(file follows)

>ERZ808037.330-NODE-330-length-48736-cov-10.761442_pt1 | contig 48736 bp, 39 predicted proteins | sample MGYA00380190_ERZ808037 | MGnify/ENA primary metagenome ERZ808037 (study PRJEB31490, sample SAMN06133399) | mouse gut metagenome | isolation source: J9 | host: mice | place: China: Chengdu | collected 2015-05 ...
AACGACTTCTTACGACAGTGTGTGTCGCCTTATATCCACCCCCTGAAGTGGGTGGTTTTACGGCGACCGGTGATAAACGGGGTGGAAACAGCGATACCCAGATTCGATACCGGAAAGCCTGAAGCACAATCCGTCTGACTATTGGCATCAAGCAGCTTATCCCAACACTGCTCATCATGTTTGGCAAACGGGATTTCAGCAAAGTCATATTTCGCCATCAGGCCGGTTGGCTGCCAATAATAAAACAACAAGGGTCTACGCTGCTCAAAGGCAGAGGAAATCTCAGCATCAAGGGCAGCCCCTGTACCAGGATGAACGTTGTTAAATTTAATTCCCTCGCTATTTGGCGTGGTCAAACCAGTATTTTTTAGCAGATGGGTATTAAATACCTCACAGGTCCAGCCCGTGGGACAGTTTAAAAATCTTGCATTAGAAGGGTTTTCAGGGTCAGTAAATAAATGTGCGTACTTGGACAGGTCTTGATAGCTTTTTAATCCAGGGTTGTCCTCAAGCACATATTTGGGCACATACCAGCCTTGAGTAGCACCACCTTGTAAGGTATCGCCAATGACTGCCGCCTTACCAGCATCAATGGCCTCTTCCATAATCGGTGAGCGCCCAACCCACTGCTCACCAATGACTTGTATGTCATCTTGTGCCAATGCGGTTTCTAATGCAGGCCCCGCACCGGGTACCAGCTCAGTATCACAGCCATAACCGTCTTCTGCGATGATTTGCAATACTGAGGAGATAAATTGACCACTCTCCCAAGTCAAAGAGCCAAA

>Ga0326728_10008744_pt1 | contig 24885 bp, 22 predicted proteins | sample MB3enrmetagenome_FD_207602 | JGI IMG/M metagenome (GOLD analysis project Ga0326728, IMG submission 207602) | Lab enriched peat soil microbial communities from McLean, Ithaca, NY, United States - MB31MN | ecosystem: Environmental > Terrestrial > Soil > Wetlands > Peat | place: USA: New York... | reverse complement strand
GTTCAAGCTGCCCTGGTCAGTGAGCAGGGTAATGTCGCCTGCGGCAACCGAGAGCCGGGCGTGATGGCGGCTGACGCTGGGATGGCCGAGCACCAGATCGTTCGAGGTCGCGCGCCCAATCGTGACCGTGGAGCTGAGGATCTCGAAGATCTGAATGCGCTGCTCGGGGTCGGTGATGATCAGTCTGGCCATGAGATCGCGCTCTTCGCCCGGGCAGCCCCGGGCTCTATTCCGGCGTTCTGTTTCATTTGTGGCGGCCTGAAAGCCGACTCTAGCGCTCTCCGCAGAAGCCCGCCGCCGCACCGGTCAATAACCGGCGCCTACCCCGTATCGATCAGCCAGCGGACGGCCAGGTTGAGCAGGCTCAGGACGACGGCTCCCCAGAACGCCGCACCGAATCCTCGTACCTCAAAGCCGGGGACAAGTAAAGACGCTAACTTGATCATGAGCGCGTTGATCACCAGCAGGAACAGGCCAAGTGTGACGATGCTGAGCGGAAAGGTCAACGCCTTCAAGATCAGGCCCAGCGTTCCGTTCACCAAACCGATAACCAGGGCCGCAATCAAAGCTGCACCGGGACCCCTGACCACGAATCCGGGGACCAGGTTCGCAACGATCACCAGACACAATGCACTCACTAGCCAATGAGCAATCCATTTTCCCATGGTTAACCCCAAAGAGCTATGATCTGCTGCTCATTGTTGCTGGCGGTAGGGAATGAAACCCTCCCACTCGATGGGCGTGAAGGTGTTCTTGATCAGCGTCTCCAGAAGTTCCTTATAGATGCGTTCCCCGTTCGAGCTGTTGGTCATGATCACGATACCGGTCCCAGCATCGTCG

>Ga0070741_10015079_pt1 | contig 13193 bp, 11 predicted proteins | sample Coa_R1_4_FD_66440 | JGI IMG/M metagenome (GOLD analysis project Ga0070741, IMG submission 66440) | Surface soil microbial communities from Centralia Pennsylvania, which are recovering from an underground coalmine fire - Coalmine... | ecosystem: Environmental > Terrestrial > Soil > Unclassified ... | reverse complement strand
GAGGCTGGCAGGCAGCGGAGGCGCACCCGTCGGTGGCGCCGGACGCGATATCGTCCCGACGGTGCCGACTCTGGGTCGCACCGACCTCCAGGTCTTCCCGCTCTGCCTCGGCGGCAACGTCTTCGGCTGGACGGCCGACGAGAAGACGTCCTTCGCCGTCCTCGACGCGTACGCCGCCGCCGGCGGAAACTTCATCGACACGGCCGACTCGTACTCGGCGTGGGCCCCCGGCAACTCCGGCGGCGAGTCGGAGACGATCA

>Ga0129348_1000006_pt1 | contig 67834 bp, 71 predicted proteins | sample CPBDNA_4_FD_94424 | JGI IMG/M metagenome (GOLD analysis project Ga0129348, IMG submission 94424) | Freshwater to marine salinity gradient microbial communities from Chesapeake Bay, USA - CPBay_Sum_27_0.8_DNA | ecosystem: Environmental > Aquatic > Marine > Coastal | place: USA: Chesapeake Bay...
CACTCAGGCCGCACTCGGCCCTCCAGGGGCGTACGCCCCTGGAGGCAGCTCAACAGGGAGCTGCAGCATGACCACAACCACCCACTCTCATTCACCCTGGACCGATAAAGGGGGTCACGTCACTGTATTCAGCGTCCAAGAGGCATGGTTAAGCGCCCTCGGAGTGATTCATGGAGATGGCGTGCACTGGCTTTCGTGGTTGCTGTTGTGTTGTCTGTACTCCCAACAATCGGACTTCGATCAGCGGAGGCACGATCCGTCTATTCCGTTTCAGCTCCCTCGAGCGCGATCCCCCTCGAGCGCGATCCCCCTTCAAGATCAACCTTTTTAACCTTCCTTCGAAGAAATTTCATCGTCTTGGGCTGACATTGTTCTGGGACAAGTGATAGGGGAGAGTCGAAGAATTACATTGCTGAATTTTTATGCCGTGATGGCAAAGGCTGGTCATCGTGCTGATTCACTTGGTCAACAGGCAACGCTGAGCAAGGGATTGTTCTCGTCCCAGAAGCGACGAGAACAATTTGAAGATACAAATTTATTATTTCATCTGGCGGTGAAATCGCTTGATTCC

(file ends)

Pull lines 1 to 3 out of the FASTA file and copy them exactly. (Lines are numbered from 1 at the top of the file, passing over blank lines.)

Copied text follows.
>ERZ808037.330-NODE-330-length-48736-cov-10.761442_pt1 | contig 48736 bp, 39 predicted proteins | sample MGYA00380190_ERZ808037 | MGnify/ENA primary metagenome ERZ808037 (study PRJEB31490, sample SAMN06133399) | mouse gut metagenome | isolation source: J9 | host: mice | place: China: Chengdu | collected 2015-05 ...
AACGACTTCTTACGACAGTGTGTGTCGCCTTATATCCACCCCCTGAAGTGGGTGGTTTTACGGCGACCGGTGATAAACGGGGTGGAAACAGCGATACCCAGATTCGATACCGGAAAGCCTGAAGCACAATCCGTCTGACTATTGGCATCAAGCAGCTTATCCCAACACTGCTCATCATGTTTGGCAAACGGGATTTCAGCAAAGTCATATTTCGCCATCAGGCCGGTTGGCTGCCAATAATAAAACAACAAGGGTCTACGCTGCTCAAAGGCAGAGGAAATCTCAGCATCAAGGGCAGCCCCTGTACCAGGATGAACGTTGTTAAATTTAATTCCCTCGCTATTTGGCGTGGTCAAACCAGTATTTTTTAGCAGATGGGTATTAAATACCTCACAGGTCCAGCCCGTGGGACAGTTTAAAAATCTTGCATTAGAAGGGTTTTCAGGGTCAGTAAATAAATGTGCGTACTTGGACAGGTCTTGATAGCTTTTTAATCCAGGGTTGTCCTCAAGCACATATTTGGGCACATACCAGCCTTGAGTAGCACCACCTTGTAAGGTATCGCCAATGACTGCCGCCTTACCAGCATCAATGGCCTCTTCCATAATCGGTGAGCGCCCAACCCACTGCTCACCAATGACTTGTATGTCATCTTGTGCCAATGCGGTTTCTAATGCAGGCCCCGCACCGGGTACCAGCTCAGTATCACAGCCATAACCGTCTTCTGCGATGATTTGCAATACTGAGGAGATAAATTGACCACTCTCCCAAGTCAAAGAGCCAAA

>Ga0326728_10008744_pt1 | contig 24885 bp, 22 predicted proteins | sample MB3enrmetagenome_FD_207602 | JGI IMG/M metagenome (GOLD analysis project Ga0326728, IMG submission 207602) | Lab enriched peat soil microbial communities from McLean, Ithaca, NY, United States - MB31MN | ecosystem: Environmental > Terrestrial > Soil > Wetlands > Peat | place: USA: New York... | reverse complement strand